by Paul Coughlin & Jennifer D. Degler, Ph.D.
$14.99 ; 177 pages
I received this book for free as part of LibraryThing's Early Reviewers program.
I was a little nonplussed to receive No More Christian Nice Girl in the mail. I had not really expected to receive a self-help book directed primarily at women, but there you go. I did actually put it on the list however, because the premise did resonate with me: being nice and being good are not the same thing.
The general idea of this book and its predecessor, No More Christian Nice Guy, is that being nice, meaning trying to accommodate everyone, suppressing unpleasant thoughts, and avoiding conflict, is destructive of our selves and our families. Superficially, being nice seems to be the calling of a Christian, especially in this age. This trend was brilliantly parodied by Dogma's Buddy Christ.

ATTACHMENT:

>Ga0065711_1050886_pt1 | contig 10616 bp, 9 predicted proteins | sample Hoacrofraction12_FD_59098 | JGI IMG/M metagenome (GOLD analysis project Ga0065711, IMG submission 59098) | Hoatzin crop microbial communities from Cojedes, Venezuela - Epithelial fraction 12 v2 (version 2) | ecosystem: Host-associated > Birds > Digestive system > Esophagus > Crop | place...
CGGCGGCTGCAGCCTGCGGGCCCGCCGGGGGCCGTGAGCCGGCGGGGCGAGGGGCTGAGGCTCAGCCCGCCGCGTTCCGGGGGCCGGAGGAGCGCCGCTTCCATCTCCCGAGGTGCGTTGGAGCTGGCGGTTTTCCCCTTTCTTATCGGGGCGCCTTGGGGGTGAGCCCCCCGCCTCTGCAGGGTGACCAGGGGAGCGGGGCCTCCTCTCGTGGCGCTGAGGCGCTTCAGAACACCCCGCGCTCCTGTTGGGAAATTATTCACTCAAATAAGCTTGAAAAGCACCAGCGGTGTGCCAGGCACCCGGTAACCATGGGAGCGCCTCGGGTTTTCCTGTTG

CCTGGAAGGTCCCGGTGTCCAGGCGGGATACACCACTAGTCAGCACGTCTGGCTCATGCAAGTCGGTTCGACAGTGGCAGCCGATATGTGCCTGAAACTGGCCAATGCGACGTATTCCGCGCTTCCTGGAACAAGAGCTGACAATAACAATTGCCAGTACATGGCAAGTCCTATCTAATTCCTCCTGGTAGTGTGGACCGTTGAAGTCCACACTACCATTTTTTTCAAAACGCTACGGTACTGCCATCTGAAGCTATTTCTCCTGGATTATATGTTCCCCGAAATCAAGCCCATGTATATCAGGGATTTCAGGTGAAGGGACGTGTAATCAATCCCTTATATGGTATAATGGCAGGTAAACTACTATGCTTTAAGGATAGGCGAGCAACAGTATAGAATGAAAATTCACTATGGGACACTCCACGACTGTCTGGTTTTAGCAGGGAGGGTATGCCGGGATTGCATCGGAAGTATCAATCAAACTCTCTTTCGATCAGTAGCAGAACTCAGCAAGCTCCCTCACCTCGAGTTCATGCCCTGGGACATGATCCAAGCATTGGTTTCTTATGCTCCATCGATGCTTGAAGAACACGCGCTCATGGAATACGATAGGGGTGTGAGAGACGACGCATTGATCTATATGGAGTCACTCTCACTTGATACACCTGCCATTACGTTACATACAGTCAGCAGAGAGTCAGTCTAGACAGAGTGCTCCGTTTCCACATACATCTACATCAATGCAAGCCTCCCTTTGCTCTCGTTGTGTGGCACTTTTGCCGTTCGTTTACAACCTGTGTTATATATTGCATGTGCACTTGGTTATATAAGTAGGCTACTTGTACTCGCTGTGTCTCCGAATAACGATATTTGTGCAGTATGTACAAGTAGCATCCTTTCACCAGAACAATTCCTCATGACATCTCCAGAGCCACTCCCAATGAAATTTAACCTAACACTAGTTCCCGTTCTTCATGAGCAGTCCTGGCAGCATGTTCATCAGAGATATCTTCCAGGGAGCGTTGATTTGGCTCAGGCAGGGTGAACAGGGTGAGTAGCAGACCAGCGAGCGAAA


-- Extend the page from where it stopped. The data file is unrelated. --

However, when you get down to it, Our Lord really wasn't nice, in the sense most people mean it. One of the best features of this book is its Appendix A, which documents instances in the Gospels where Jesus had something sharp to say to someone.
Christ had a rather sharp sense of humor indeed, one that was on display when something needed to be said to more than one purpose: one immediate, one eternal.
However, this is not to say that we ought to tear out all the existing art and replace it. G. K. Chesterton noted that even though Christian art is rather one-sided in its depiction of Christ, the instinct nonetheless sound, because there is just something wrong about decorating your church with a statue of Christ in wrath.
This book was not really intended for me, but I think it is basically sound. Charity in truth is really the best for everyone, even if it is easier to be nice.